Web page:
At this point, we tested the master-to-slave communication system by sending different massages and checking the received ones to the slave receiver. It was revealed that 100% of the transmitted messages has been correctly decoded (sent message 00011000 after each clock run-in). Afterwards, it was decided to verify the behavior of the communication system dynamically changing the message to be transmitted. For this scope, it was modified the firmware in the transmitter in order to send a cyclical count from 0 to 255. The test result was positive (100% of the sent messages correctly received).

Subsequently, we proceeded to test the robustness of the designed system with respect to external disturbances, such as variations of network power voltage in the range of 20% in negative and positive, simulated in experimental test by the action of the variac control, or the presence of a source of noise, generated in the test with an electric trepan connected to the same communication line. In Figure 14 is reported the shapes of transmitted digital signal and of the modulated signal. The difference between the peak values of half waves with modulation (logical 0) and without modulation (logical 1) is about 35–40 mV, over 20 quantization intervals for internal PIC 10 bit ADC.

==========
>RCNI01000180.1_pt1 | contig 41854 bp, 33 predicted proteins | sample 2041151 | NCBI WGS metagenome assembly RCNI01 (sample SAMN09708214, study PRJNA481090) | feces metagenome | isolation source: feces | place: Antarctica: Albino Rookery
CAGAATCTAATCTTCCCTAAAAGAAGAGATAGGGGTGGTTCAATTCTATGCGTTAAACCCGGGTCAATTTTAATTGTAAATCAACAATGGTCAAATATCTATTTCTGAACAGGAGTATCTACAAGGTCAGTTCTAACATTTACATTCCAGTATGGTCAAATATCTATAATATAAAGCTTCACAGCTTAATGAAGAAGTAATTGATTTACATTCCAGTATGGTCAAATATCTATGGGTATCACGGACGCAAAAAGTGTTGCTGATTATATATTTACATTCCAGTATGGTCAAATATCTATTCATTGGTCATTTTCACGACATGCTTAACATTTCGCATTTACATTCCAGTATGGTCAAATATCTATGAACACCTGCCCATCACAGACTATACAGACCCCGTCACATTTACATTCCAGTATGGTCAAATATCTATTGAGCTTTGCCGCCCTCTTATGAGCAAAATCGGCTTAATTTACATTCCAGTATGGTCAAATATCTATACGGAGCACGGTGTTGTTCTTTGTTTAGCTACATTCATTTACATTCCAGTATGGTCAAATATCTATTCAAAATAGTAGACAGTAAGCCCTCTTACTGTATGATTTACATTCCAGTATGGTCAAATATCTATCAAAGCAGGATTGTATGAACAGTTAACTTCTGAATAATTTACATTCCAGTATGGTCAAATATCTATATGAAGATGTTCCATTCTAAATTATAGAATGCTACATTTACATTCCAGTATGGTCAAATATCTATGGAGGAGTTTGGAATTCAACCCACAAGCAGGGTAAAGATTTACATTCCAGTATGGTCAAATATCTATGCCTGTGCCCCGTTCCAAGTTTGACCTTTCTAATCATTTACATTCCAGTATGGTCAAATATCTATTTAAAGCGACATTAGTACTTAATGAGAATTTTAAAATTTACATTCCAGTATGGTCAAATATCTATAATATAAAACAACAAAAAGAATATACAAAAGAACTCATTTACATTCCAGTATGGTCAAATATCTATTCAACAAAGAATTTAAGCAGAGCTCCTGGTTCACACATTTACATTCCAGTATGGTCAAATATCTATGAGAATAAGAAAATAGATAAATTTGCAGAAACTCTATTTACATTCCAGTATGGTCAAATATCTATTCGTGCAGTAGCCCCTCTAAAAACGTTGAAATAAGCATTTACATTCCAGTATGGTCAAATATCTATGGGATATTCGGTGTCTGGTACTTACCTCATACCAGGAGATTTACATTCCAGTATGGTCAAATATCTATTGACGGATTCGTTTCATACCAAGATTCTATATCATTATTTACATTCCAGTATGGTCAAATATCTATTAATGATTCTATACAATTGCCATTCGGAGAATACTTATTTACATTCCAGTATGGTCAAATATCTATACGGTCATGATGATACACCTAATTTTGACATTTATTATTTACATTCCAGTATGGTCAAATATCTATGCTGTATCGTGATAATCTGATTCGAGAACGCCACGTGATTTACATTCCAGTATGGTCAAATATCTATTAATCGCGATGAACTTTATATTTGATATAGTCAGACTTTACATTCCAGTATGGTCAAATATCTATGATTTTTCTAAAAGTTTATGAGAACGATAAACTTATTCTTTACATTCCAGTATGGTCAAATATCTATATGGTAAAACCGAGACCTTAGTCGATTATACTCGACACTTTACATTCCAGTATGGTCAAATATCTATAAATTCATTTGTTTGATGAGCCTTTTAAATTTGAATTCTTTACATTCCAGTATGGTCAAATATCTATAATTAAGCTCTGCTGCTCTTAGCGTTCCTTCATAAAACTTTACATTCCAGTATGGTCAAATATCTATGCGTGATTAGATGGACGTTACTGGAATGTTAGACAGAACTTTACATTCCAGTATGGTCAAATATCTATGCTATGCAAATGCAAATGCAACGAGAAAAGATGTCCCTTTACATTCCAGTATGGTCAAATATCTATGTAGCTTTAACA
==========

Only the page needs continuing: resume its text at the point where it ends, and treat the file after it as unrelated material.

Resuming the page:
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Figure 14: The signal generated by the transmitter (green) and the modulated voltage signal (yellow).

6. Slave-to-Master Communication

The slave-to-master communication is obtained by modulating the current on the power line, by arming and disarming of an additional load in parallel with the lamp (Figure 15).

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Figure 15: Simplified schematic of the slave-to-master communication system.
6.1. Slave-to-Master Communication: Block Diagram

When the load is engaged, the power line current is greater than when the same load is not connected. The produced current variation is read by the control station through a bidirectional current sensor, which produces an output voltage signal proportional to the measured current. The input-output characteristic of the current sensor is as follows. For zero current, the output is equal to 2.5 V. For positive currents the output changes to ( ). Instead for negative currents, the output changes to ( ). Therefore, the sinusoidal input current signal produces a sinusoidal output voltage signal, centered on the value of 2.5 V. This signal is then processed by the receiver microcontroller, that, thanks to a proper timing by the interrupt signal, captures the peak values and converts them into digital format for software processing. The PIC, properly programmed, is able to discriminate the transmitted logic level. In the slave-to-master transmission, the object of modulation, that is, the current, varies depending on the number of powered lamps; if this number increases, the current that has to be modulated increases too. In order to manage this dynamic situation, maintaining a good resolution in the transmission, it is necessary only to change the reference voltages of the AD-Converter of the microcontroller for different lighting plants.